The minister also received over 500 submissions from residents and community organisations, submitted in August last year.

Kangaroos at dawn on the Eurobodalla coastline. Photo: Eurobodalla Tourism Facebook.

Kangaroos at dawn on the Eurobodalla coastline. Photo: Eurobodalla Tourism Facebook.

Speaking again to Region Media in the last week, Mayor Liz Innes says, “representatives from the Department, NSW RFS, OEH and Council have met on several occasions, which has seen a majority of the objections withdrawn.”

“More recently, Council has been requested by the Department to prepare a draft Rural DCP (Development Control Plan) as has always been proposed, to introduce the biodiversity mapping into a DCP and to address the remaining issues of NSW RFS.

“The draft Rural DCP is proposed to come into effect in conjunction with the sign off of the Rural Lands planning proposal.”

Cr Innes says the remaining concerns of the NSW RFS will be addressed in the Rural DCP.

“Council has been frustrated with the time taken for the LEP amendment to be finalised, and continues to receive representation from the community frustrated with the delays,” the Mayor says.

“Delays have been caused as a result of objections which on the whole have been proven to be without merit, and have largely been withdrawn through this drawn-out process.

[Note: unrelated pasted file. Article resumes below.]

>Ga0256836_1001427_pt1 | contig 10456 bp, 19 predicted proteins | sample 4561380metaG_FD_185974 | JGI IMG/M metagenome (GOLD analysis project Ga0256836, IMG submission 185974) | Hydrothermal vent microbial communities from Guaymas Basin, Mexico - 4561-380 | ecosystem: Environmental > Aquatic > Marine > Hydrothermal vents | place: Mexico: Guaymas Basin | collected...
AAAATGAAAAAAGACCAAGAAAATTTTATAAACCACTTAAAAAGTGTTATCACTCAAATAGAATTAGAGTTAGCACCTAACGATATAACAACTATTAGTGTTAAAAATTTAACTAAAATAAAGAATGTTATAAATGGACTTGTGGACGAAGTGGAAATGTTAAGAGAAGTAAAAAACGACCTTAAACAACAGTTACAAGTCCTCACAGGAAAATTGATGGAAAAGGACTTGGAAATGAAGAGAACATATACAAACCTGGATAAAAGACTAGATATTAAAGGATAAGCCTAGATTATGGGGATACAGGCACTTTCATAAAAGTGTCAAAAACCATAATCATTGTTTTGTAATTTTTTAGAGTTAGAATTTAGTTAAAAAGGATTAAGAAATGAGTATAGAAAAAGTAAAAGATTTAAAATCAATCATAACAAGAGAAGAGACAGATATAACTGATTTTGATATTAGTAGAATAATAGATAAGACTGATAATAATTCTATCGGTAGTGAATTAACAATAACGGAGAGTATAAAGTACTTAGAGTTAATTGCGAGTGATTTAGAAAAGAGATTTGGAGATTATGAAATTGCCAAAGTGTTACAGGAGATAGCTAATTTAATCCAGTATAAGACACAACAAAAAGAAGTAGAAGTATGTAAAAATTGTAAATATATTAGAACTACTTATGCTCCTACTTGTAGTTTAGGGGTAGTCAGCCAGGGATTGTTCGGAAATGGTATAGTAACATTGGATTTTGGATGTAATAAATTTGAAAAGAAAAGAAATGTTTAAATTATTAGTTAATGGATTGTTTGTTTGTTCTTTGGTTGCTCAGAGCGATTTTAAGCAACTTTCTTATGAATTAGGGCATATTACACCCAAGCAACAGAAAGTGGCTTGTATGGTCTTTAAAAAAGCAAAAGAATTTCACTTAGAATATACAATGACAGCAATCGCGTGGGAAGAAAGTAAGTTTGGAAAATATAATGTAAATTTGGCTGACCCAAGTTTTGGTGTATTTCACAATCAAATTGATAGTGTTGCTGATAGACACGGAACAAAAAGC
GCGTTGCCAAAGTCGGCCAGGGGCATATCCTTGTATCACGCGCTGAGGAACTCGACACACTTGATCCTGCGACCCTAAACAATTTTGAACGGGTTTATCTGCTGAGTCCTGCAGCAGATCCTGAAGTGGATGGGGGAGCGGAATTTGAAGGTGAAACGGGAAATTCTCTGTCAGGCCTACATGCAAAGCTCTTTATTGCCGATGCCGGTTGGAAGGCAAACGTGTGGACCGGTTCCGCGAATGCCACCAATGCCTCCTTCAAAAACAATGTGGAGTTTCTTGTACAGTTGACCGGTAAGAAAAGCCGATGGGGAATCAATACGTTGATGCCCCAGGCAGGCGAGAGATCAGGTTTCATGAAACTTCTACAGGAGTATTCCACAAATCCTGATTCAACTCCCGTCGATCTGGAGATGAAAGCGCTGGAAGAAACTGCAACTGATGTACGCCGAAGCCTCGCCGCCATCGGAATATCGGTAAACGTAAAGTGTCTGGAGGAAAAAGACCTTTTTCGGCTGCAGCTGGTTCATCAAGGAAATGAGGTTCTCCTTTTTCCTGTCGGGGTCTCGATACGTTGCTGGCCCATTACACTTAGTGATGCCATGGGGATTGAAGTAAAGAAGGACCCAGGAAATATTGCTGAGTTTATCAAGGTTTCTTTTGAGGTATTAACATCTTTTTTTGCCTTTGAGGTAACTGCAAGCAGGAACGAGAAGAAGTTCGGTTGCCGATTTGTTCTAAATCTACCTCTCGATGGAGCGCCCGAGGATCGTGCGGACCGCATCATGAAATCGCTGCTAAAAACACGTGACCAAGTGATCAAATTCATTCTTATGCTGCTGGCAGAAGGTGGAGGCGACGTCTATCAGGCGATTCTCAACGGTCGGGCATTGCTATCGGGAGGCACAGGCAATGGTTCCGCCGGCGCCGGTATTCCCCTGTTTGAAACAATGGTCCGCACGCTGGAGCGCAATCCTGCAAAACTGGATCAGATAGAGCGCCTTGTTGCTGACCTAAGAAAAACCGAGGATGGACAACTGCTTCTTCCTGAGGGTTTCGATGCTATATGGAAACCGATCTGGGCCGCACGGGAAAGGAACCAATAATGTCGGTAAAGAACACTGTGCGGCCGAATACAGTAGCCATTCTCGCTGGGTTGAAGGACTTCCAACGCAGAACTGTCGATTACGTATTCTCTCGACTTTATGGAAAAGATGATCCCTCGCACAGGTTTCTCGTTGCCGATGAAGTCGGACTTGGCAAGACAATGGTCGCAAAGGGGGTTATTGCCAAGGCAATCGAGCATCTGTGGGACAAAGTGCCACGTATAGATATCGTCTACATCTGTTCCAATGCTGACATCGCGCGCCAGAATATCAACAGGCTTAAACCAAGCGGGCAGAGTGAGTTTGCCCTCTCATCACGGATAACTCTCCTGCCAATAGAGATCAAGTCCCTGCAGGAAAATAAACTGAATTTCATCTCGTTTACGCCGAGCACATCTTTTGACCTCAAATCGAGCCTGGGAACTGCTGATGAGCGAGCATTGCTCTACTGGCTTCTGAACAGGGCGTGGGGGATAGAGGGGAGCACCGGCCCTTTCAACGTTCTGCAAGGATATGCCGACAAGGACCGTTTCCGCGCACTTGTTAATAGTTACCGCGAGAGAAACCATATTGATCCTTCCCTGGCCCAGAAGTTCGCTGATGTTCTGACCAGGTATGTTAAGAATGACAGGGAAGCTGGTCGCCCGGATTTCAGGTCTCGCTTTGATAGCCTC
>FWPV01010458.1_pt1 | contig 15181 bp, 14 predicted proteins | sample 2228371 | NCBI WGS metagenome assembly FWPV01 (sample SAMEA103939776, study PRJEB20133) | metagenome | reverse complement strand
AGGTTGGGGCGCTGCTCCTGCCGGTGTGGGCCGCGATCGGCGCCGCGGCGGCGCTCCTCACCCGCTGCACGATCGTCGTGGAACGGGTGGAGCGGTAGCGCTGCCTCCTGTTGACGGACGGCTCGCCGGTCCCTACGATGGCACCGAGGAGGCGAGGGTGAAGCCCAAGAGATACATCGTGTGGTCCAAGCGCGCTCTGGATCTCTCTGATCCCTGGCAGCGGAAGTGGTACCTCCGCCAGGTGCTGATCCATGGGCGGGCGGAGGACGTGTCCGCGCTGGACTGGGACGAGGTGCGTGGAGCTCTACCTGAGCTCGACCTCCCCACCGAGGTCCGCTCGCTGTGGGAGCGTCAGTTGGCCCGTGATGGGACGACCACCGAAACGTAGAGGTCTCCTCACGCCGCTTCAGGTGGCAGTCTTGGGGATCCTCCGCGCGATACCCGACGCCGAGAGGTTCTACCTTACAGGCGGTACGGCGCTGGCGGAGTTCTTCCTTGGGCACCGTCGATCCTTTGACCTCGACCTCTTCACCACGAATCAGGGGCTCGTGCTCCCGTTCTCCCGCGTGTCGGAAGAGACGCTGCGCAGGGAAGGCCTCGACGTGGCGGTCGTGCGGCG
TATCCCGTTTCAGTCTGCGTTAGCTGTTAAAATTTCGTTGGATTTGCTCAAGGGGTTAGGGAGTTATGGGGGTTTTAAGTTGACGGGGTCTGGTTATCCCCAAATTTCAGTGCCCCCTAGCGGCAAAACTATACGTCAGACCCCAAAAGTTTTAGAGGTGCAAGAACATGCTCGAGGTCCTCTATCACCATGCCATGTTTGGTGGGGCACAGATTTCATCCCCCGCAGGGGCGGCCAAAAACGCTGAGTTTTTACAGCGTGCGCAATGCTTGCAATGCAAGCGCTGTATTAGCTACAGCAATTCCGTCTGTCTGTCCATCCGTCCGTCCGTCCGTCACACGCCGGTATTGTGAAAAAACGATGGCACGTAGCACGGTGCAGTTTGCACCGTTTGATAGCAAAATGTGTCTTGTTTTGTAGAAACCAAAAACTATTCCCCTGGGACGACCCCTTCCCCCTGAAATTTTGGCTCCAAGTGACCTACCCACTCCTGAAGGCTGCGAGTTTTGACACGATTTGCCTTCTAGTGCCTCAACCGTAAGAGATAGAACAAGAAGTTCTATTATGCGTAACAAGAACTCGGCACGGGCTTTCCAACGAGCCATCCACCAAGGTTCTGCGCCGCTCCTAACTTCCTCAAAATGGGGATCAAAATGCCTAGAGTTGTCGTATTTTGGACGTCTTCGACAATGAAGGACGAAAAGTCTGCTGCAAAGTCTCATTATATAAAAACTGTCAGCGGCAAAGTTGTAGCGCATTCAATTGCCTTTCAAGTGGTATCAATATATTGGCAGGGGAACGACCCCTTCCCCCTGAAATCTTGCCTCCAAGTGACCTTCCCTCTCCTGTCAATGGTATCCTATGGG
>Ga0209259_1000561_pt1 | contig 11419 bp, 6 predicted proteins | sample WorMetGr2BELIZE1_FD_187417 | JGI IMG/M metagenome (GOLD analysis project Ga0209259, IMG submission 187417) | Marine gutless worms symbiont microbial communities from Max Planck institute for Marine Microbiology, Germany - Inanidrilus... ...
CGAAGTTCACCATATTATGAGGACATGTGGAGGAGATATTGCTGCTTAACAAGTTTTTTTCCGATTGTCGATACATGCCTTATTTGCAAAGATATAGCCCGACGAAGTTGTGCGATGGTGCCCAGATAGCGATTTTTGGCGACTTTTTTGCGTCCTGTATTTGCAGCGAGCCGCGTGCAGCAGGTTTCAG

“There are a number of people in our community desperate for the Rural Lands planning proposal to be finalised, having spent numerous years working with Council to see that the planning provisions over rural lands in Eurobodalla are more appropriate, allowing property owners to adapt to changing trends, and capitalise on the economic potential of our area while protecting the environmental values.

“The biodiversity and bushfire management legislation and policy that currently applies will continue to apply once the LEP amendment is finalised. It is unfortunate that people with apparent vested interests and agendas have and continue to circulate misinformation,” Cr Innes says.

Kathryn Maxwell says the Nature Coast Alliance understands there needs to be some flexibility, “but not the scale of development that might be allowed.”

“If the Minister amended the strategy to reflect the submissions of the various agencies then it would be a very good document.

“There is plenty of land for development without needing to clear more.

“It’s a good thing the minister is taking his time.”

Sydney Rock Oysters, a quintessential taste of summer on the Far South Coast. Photo: NSW DPI.

Sydney Rock Oysters, a quintessential taste of summer on the Far South Coast. Photo: NSW DPI.

Region Media asked the Planning Minister a range of questions but his department declined to comment other than the statement provided.

Cr Innes says she is confident the process will be finalised soon.

What's Your Opinion?

One Response to Planning Department continues review of Eurobodalla Rural Lands rules

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David Grice 4:59 pm 19 Sep 19

The Mayor’s suggestion that the majority of the objections from NSW RFS and OEH have been withdrawn by these agencies is bunkum. This will be news to those agencies as they definitely are maintaining their concerns – just ask them.